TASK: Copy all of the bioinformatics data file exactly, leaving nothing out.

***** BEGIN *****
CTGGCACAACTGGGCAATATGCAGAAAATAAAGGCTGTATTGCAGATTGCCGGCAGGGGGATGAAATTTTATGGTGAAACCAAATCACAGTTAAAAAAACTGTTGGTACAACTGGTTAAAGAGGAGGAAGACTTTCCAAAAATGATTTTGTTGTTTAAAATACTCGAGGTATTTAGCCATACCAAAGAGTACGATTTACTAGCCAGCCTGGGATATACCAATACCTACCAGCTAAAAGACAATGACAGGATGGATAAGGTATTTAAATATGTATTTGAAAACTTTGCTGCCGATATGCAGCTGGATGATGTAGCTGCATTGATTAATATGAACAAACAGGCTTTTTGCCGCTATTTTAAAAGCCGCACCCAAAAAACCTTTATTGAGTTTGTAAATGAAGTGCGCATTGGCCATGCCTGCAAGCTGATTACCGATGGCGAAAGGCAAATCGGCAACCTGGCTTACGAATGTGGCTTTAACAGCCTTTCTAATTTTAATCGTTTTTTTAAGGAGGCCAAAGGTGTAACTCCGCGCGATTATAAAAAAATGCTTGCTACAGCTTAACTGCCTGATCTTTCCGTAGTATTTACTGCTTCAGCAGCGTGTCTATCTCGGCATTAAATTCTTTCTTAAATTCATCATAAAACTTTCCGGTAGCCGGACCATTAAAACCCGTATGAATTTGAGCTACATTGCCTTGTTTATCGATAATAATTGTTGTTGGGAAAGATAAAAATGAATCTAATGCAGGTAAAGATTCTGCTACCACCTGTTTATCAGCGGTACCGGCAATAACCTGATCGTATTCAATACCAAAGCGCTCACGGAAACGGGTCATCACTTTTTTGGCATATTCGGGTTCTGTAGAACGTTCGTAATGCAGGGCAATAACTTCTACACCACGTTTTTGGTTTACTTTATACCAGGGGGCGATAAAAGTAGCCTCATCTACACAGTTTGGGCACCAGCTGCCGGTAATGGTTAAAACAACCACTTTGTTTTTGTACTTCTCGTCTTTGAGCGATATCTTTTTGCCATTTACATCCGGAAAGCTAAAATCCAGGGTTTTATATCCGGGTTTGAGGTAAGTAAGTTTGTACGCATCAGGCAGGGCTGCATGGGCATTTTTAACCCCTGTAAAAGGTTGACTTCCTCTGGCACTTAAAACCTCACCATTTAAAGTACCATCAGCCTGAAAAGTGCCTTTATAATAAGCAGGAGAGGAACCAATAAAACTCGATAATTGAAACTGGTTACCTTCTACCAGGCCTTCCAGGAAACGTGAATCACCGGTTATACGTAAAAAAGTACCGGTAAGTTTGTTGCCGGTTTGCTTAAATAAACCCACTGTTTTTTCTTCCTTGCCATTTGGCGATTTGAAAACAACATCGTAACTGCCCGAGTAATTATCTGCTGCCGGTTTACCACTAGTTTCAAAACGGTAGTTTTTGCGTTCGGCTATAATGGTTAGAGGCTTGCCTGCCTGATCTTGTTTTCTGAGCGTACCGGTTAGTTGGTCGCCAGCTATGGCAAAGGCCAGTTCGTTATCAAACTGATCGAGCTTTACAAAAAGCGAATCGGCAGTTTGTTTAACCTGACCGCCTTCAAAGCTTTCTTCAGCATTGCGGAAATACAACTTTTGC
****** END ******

CTGGCACAACTGGGCAATATGCAGAAAATAAAGGCTGTATTGCAGATTGCCGGCAGGGGGATGAAATTTTATGGTGAAACCAAATCACAGTTAAAAAAACTGTTGGTACAACTGGTTAAAGAGGAGGAAGACTTTCCAAAAATGATTTTGTTGTTTAAAATACTCGAGGTATTTAGCCATACCAAAGAGTACGATTTACTAGCCAGCCTGGGATATACCAATACCTACCAGCTAAAAGACAATGACAGGATGGATAAGGTATTTAAATATGTATTTGAAAACTTTGCTGCCGATATGCAGCTGGATGATGTAGCTGCATTGATTAATATGAACAAACAGGCTTTTTGCCGCTATTTTAAAAGCCGCACCCAAAAAACCTTTATTGAGTTTGTAAATGAAGTGCGCATTGGCCATGCCTGCAAGCTGATTACCGATGGCGAAAGGCAAATCGGCAACCTGGCTTACGAATGTGGCTTTAACAGCCTTTCTAATTTTAATCGTTTTTTTAAGGAGGCCAAAGGTGTAACTCCGCGCGATTATAAAAAAATGCTTGCTACAGCTTAACTGCCTGATCTTTCCGTAGTATTTACTGCTTCAGCAGCGTGTCTATCTCGGCATTAAATTCTTTCTTAAATTCATCATAAAACTTTCCGGTAGCCGGACCATTAAAACCCGTATGAATTTGAGCTACATTGCCTTGTTTATCGATAATAATTGTTGTTGGGAAAGATAAAAATGAATCTAATGCAGGTAAAGATTCTGCTACCACCTGTTTATCAGCGGTACCGGCAATAACCTGATCGTATTCAATACCAAAGCGCTCACGGAAACGGGTCATCACTTTTTTGGCATATTCGGGTTCTGTAGAACGTTCGTAATGCAGGGCAATAACTTCTACACCACGTTTTTGGTTTACTTTATACCAGGGGGCGATAAAAGTAGCCTCATCTACACAGTTTGGGCACCAGCTGCCGGTAATGGTTAAAACAACCACTTTGTTTTTGTACTTCTCGTCTTTGAGCGATATCTTTTTGCCATTTACATCCGGAAAGCTAAAATCCAGGGTTTTATATCCGGGTTTGAGGTAAGTAAGTTTGTACGCATCAGGCAGGGCTGCATGGGCATTTTTAACCCCTGTAAAAGGTTGACTTCCTCTGGCACTTAAAACCTCACCATTTAAAGTACCATCAGCCTGAAAAGTGCCTTTATAATAAGCAGGAGAGGAACCAATAAAACTCGATAATTGAAACTGGTTACCTTCTACCAGGCCTTCCAGGAAACGTGAATCACCGGTTATACGTAAAAAAGTACCGGTAAGTTTGTTGCCGGTTTGCTTAAATAAACCCACTGTTTTTTCTTCCTTGCCATTTGGCGATTTGAAAACAACATCGTAACTGCCCGAGTAATTATCTGCTGCCGGTTTACCACTAGTTTCAAAACGGTAGTTTTTGCGTTCGGCTATAATGGTTAGAGGCTTGCCTGCCTGATCTTGTTTTCTGAGCGTACCGGTTAGTTGGTCGCCAGCTATGGCAAAGGCCAGTTCGTTATCAAACTGATCGAGCTTTACAAAAAGCGAATCGGCAGTTTGTTTAACCTGACCGCCTTCAAAGCTTTCTTCAGCATTGCGGAAATACAACTTTTGC